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In planning for your divorce, a look at the retirement accounts will typically show that these funds represent a good portion of a couple’s assets and savings.
So many of my clients have told me, “I get half of everything right?”, or “Everything we own is community property”. Well this is an often mistake that people believe in New York. New York is an equitable distribution state when dividing property during divorce. What does that mean?
Marriage is an economic partnership. Normally any asset acquired during the marriage, measured from the day you get married until the day one party files a Summons for Divorce, is considered marital property. In a divorce the Supreme Court Judge will equitably distribute marital property.
When two tenants that own a house together get married, they usually modify the deed to "tenants by the entirety" so that each one’s spouse receives the other half of the house if the spouse should pass away.
The Equitable Distribution Law empowers the court to divide all property, both real and personal, acquired during the marriage (marital property) by either or both parties in an equitable (fair) manner regardless of the form in which title is held, according to the needs and circumstances of the parties.
One of the biggest marital property assets divided in a divorce is the pension. Pension plans (also known as Retirement Plans) fall under two categories: Qualified and non-qualified.
The income and property of each party at the time of the marriage, and at the time of the filing for divorce. The judge should look at each spouses capacity to earn money and property at the time of the marriage and compare it to the situation currently.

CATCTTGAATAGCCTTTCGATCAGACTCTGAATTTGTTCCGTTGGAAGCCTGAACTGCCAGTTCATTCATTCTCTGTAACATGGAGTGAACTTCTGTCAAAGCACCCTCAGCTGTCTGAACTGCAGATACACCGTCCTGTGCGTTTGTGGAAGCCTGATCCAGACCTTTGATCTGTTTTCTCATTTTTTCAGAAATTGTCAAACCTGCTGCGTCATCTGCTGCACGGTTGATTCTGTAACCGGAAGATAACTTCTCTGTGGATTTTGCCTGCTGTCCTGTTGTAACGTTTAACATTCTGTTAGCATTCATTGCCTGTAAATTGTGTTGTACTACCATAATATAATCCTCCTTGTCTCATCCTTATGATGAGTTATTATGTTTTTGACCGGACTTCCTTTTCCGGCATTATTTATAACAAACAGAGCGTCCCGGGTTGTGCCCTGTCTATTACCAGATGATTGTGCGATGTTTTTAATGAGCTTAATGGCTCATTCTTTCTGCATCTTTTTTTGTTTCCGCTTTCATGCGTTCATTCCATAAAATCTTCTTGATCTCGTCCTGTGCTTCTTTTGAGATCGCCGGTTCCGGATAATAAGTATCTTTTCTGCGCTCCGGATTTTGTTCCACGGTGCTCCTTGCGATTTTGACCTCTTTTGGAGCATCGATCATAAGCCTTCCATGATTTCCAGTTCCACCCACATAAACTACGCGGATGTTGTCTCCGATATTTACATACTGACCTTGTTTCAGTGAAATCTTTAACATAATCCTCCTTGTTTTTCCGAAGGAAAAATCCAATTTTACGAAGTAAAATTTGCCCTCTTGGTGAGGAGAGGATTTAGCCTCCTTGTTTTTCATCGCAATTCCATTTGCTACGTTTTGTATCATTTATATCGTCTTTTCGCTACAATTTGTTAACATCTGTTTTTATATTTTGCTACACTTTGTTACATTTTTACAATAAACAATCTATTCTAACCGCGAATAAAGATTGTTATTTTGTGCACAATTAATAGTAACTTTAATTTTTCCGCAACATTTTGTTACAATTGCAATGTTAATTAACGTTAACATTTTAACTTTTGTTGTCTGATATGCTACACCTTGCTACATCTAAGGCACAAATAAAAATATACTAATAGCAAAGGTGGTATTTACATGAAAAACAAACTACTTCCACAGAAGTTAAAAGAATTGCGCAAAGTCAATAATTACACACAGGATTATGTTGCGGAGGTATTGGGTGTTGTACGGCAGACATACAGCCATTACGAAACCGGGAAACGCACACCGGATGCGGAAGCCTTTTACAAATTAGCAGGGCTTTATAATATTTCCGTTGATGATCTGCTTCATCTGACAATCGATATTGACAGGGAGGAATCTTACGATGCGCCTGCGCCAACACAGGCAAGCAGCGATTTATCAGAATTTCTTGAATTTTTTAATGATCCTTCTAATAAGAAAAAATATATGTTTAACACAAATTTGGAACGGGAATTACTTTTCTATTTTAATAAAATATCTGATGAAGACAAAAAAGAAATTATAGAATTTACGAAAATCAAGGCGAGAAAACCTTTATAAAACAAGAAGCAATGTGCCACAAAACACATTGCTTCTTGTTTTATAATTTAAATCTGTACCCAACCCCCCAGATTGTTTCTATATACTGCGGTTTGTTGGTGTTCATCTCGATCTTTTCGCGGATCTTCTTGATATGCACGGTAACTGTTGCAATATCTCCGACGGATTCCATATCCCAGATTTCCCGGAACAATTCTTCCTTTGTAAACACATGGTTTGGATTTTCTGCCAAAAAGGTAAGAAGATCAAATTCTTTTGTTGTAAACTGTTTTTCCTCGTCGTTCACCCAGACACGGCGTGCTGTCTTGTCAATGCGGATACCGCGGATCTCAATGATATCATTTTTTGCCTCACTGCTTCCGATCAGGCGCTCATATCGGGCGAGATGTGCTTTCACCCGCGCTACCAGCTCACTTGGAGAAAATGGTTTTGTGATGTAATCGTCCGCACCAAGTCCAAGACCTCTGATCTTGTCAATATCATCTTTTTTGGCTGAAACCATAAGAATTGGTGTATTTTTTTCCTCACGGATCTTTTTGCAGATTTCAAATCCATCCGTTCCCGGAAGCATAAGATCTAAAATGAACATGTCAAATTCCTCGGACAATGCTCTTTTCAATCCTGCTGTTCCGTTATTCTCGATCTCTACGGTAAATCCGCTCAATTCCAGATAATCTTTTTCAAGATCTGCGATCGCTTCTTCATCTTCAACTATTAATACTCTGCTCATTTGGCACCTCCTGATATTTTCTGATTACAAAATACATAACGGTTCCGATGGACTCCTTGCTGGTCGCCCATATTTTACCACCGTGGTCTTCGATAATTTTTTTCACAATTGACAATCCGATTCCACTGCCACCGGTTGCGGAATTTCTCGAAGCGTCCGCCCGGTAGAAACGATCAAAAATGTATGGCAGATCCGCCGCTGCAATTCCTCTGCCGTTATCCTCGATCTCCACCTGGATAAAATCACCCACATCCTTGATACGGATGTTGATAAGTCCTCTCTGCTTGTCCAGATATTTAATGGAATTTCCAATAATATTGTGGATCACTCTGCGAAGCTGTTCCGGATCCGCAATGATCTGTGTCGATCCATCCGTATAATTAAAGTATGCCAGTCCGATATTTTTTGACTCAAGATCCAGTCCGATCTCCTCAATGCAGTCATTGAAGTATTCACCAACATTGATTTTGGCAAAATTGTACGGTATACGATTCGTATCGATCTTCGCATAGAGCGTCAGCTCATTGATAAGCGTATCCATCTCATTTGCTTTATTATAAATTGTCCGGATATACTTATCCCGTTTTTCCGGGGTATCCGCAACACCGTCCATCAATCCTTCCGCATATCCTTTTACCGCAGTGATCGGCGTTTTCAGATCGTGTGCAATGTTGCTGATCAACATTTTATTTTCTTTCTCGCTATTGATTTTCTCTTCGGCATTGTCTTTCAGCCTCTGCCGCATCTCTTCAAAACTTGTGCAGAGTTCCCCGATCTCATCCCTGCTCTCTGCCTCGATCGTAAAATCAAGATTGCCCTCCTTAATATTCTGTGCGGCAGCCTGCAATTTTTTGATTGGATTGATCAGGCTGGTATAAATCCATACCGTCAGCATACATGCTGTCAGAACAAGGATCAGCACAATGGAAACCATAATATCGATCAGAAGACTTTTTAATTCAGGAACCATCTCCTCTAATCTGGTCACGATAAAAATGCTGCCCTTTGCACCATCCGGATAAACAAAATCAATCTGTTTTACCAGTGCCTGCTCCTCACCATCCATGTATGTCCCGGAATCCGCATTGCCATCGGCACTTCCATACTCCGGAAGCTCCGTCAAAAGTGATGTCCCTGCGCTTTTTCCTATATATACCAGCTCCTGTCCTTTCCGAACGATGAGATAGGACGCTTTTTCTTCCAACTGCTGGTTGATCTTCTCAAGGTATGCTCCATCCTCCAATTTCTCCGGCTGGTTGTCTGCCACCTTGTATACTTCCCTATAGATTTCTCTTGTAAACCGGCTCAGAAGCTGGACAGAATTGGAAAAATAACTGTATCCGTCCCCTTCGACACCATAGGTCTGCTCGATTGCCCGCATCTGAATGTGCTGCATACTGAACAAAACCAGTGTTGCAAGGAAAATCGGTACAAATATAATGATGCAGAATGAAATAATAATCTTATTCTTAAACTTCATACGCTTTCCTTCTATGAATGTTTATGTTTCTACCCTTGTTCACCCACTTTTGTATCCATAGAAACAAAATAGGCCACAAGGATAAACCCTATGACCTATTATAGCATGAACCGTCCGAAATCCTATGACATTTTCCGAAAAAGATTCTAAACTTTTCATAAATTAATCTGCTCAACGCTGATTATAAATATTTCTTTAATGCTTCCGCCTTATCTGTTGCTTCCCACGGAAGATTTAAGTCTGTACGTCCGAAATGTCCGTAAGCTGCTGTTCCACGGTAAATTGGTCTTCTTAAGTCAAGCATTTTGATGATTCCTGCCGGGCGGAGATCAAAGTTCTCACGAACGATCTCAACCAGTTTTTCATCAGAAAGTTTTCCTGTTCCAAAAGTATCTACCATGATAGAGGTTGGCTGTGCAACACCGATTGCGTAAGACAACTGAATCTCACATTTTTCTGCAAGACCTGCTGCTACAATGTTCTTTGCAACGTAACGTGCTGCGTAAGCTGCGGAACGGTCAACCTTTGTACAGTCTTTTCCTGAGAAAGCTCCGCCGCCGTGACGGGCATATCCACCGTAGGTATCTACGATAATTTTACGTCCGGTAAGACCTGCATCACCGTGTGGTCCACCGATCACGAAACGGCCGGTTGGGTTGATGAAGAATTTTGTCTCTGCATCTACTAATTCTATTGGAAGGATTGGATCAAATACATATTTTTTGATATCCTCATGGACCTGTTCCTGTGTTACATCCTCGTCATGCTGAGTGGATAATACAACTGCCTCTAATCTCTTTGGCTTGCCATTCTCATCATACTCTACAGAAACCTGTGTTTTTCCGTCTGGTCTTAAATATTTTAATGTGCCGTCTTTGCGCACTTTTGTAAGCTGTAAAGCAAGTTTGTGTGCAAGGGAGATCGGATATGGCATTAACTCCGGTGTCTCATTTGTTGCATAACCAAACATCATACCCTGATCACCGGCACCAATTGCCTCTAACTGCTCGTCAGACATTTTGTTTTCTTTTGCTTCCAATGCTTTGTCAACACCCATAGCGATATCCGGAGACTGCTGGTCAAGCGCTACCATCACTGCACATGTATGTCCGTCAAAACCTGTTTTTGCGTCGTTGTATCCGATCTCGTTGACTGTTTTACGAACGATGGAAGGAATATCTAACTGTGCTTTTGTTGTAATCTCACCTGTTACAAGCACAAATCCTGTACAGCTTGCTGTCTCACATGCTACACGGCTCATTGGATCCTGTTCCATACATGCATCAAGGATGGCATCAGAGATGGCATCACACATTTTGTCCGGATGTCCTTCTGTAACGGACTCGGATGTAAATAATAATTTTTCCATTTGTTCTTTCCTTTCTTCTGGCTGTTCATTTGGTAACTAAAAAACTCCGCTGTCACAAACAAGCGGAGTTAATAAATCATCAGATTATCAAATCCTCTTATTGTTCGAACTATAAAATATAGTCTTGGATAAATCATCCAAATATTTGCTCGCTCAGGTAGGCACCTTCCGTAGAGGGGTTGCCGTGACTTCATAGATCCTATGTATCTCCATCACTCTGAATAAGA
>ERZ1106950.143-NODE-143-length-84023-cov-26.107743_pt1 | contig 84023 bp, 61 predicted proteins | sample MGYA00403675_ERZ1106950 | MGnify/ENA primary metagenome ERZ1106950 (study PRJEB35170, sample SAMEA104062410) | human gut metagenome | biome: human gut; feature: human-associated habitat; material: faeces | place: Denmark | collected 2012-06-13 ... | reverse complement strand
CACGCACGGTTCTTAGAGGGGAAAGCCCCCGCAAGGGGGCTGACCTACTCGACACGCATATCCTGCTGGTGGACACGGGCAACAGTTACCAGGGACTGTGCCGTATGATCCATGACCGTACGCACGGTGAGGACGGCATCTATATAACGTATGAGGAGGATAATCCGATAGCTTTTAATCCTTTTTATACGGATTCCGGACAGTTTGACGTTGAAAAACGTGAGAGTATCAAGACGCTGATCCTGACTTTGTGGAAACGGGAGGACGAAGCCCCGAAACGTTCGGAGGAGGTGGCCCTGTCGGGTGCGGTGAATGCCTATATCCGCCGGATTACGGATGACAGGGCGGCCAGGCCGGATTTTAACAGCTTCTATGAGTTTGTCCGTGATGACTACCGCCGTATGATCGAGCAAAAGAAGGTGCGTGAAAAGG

After determining that a couple wishes to obtain a divorce, one of the major issues that will be encountered is how to divide the property acquired during the marital relationship. This process is defined by the courts as equitable distribution.
Once a divorce is granted the Equitable Distribution Law requires a winding up of the economic affairs of the marriage through equitable distribution of the marital property.
The purpose of this article is to give a brief overview of the concept of marital and separate property under Section 236B of the Domestic Relations Law of New York, commonly referred to as the Equitable Distribution Law. This article is not intended to be a definitive treatise on all of the law in New York concerning property distribution upon a dissolution of a marriage.
Effective July 19, 1980, New York joined the ranks of many other states and became an equitable distribution state. The new law, known as the "Equitable Distribution Law", is actually an amendment to S236 of the Domestic Relations Law and, among other things, changes the concept of property and distribution of property upon dissolution of a marriage.
New York does not automatically give custody of children to any one parent. In deciding custody, the court only considers what is in the best interest of the child. It considers who gave primary care during the marriage, scheduled doctors' appointments, and attended school meetings. Generally, the court allows the non-custodial parent ample visitation with the child and even awards joint custody. Visitation is often only limited in circumstances where there is abuse.
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